Kentucky Wage and Hour Attorneys
Securing and retaining a position of employment is for many the key to independence and prosperity. An agreement to perform services in exchange for a fair wage is often the mutually fruitful scenario the parties intend.
Sadly, there are too many instances in which an employer decides to undermine the arrangement by failing to pay wages duly earned or by refusing to abide by the laws that govern working hours and conditions.
If you are being unfairly treated in the workplace and are interested in learning more about your rights, an employment lawyer at Employment and Commerce Law Group is prepared to assist.
Basics of Federal and State Wage & Hour Regulations
The Federal Fair Labor Standards Act (FLSA) is a pivotal piece of legislation in terms of outlining the rights and responsibilities of workers as well as those employing them. Though it is the case that the guidelines contained therein can be enhanced by Kentucky law, the federal regulations provide the threshold level of protections and duties.
Classifications of employees who fall under the umbrella of the FLSA are required to be paid the prevailing minimum wage at the state or federal level, whichever happens to be greater. According to Kentucky Revised Statutes §337.275, if the federal minimum rate rises at any time, the Kentucky rate will be increased in order to meet it.
It should be noted that those engaged in employment for which they regularly receive tips may be compensated at a lower rate as provided by federal law, with tips making up the balance required to reach minimum wage.
Employers who opt to pay tipped employees in this manner must maintain detailed records establishing that the total amount remitted was not less than the minimum wage mandated by law.
Overtime Rules Under Kentucky Law
Pursuant to Kentucky Revised Statutes §337.285, employers are prohibited from requiring workers to provide more than 40 hours of service per week unless they are compensated at a rate of at least one and one-half times their existing hourly wage. However, the overtime pay requirement does not apply to employee categories that include:
- Those who work in retail stores and who are engaged in the selling, buying and distributing of merchandise, goods and other commodities
- Those working in hotels and restaurants
- Those who provide round-the-clock residential care on an employer’s premises to children who are neglected and abused and in the care of a licensed facility
- Those employed by third-party agencies or employers to provide in-home companionship assistance for the sick or elderly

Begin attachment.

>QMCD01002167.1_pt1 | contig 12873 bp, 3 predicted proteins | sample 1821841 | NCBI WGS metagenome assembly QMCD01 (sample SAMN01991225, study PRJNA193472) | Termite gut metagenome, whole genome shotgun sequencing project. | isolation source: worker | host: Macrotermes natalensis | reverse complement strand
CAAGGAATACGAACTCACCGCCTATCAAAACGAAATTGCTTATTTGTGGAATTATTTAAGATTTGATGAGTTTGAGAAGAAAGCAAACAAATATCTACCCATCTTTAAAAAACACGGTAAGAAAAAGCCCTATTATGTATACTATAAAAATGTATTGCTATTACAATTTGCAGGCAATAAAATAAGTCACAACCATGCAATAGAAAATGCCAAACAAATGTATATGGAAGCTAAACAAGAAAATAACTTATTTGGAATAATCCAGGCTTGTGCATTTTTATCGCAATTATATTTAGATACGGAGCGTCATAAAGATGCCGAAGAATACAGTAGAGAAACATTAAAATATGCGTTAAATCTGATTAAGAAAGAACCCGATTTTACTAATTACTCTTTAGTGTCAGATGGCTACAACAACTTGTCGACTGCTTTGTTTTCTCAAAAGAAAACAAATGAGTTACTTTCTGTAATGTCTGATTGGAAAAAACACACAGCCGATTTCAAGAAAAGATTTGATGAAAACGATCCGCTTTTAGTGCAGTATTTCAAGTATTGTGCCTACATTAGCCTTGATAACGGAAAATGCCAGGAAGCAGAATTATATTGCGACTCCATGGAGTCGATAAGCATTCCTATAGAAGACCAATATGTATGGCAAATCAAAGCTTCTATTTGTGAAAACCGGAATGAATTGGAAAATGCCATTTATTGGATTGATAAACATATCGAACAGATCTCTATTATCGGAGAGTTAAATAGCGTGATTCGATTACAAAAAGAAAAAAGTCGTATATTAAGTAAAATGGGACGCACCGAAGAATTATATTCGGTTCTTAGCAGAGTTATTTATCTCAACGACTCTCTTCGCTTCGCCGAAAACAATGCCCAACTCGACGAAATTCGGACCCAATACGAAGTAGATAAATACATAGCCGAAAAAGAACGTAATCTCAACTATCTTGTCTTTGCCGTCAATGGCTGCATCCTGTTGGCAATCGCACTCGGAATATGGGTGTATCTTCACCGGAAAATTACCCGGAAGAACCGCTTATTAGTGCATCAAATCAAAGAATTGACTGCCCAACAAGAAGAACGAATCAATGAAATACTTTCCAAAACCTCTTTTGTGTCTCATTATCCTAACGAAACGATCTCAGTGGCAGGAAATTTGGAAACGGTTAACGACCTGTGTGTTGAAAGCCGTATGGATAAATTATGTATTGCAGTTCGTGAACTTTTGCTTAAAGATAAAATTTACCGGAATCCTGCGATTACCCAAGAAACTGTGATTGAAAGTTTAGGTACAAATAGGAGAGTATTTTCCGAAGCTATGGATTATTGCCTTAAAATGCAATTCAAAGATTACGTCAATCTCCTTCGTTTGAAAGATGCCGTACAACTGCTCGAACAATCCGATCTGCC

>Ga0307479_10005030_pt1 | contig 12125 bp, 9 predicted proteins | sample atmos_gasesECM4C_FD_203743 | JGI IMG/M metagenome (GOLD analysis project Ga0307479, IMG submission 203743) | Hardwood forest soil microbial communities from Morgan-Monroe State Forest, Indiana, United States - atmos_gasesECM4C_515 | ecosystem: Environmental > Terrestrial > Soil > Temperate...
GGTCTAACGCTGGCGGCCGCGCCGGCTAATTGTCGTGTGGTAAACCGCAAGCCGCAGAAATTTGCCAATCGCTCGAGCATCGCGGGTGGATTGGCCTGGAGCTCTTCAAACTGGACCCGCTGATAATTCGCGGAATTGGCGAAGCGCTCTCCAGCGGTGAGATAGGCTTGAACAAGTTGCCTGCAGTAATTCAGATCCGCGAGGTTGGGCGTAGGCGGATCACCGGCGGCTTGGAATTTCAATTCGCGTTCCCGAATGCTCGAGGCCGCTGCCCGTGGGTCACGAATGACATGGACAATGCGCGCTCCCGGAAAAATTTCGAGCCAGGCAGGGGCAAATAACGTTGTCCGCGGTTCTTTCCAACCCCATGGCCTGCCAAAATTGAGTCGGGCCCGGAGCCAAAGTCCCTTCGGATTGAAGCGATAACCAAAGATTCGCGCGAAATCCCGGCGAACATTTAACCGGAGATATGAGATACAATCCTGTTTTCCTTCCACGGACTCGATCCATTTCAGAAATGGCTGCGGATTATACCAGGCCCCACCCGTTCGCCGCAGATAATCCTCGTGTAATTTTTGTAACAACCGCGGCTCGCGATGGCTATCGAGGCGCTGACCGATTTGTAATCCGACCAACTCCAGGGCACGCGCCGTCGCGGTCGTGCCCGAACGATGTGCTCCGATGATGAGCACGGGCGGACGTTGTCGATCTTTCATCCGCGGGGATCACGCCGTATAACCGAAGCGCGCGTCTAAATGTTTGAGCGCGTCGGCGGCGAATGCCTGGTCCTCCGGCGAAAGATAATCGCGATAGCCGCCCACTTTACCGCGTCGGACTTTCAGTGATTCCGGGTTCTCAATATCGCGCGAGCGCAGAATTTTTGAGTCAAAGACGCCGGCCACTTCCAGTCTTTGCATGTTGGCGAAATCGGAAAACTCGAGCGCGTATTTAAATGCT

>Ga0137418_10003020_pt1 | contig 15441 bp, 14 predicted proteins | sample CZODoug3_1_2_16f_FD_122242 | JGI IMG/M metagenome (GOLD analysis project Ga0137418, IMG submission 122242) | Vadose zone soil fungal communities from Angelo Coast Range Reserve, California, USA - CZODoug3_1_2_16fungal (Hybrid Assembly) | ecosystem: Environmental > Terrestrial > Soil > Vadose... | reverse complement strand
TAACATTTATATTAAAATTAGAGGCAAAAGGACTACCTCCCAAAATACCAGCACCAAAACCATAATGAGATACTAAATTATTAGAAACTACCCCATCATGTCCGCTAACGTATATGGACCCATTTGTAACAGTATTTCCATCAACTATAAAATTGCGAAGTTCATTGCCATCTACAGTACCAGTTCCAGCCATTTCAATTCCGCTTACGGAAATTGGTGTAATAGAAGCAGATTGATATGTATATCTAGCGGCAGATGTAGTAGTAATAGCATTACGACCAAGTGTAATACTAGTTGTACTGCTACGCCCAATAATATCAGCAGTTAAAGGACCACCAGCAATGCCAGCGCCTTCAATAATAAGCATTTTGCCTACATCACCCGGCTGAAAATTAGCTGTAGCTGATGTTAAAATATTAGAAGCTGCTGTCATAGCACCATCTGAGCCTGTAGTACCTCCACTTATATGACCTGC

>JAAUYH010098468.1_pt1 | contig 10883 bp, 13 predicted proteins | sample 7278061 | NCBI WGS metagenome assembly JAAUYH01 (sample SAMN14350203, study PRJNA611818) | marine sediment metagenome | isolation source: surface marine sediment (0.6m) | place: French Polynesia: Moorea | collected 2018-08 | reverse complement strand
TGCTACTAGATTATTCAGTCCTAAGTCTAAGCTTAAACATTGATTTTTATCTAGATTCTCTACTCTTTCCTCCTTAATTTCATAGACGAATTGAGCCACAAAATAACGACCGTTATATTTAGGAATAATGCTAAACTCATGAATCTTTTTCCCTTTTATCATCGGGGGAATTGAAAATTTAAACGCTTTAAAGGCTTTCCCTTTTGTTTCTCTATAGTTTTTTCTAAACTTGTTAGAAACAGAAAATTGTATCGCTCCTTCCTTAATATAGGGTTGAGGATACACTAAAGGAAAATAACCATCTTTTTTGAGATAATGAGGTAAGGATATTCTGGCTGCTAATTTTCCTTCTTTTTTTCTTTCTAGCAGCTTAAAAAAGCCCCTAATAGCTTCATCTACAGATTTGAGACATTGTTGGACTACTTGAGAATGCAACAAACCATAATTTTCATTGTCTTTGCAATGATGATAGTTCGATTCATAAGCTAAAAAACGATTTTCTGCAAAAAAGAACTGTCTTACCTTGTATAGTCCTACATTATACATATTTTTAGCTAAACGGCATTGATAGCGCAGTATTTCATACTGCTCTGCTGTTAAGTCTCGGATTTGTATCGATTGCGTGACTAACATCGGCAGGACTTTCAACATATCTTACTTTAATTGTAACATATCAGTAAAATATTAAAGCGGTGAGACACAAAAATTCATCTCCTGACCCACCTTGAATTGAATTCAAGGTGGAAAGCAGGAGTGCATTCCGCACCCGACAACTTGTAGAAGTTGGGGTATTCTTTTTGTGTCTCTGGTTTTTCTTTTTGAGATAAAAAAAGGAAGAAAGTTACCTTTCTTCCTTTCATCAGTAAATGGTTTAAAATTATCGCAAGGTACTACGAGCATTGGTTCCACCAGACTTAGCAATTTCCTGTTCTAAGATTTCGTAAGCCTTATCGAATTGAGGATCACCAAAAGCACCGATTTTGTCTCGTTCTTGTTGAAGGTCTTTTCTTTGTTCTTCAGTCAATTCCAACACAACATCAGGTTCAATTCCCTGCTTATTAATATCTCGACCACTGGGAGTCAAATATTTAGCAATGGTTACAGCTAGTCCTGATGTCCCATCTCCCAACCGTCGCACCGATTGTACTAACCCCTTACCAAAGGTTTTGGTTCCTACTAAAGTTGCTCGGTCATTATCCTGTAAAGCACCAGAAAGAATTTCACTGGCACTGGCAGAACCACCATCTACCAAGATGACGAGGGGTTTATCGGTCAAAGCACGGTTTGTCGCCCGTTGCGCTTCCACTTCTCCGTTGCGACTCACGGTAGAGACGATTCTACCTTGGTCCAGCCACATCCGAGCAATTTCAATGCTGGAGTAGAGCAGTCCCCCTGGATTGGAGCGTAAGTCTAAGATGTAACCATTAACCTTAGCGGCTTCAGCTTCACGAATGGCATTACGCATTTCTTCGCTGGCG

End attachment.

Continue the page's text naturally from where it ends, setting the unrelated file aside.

- Independent contractors
- Laborers working on small farm operations
- Casual babysitters
- Employees in small-scale businesses not involved in interstate commerce
Typical Sources of Wage & Hour Violations
There are many times in which a lack of compliance with Kentucky and federal wage and hour rules is the result of unintentional conduct of an employer or a mere misunderstanding of what the law requires. Unfortunately, there are also instances in which the failure to meet obligations in this realm is intentional and knowing.
All too often, an employer may decide to mischaracterize an employment position in order to get around paying overtime wages, to carry hours worked in one week over to a subsequent week or to argue that the work performed could easily have been accomplished in less than 40 hours.
Employers are also known to skirt overtime rules by asserting that extra hours worked had not received prior managerial approval and thus need not be compensated at a higher rate.
Seeking Compensation in a Wage or Hour Dispute
Employees who believe they have been unlawfully treated in a work setting are afforded the right to pursue a civil claim for back wages, an equal amount in liquidated damages, costs and attorney’s fees as permitted by the presiding court, as outlined by Kentucky Revised Statutes §337.385.
An employer who establishes that the violation at issue was made in good faith or that there was a justifiable reason for believing that no violation was being committed will not be required to pay liquidated damages, however.
Employers found to have subjected an employee to forced labor can be required to pay damages of not less than three times the amount of back wages due, together with interest.
Fighting for Fair Treatment of Kentucky Employees
No employee enjoys the prospect of taking a boss to court. However, it is important for aggrieved workers to know that the law affords them a range of protections designed to ensure that they receive fair compensation for services rendered.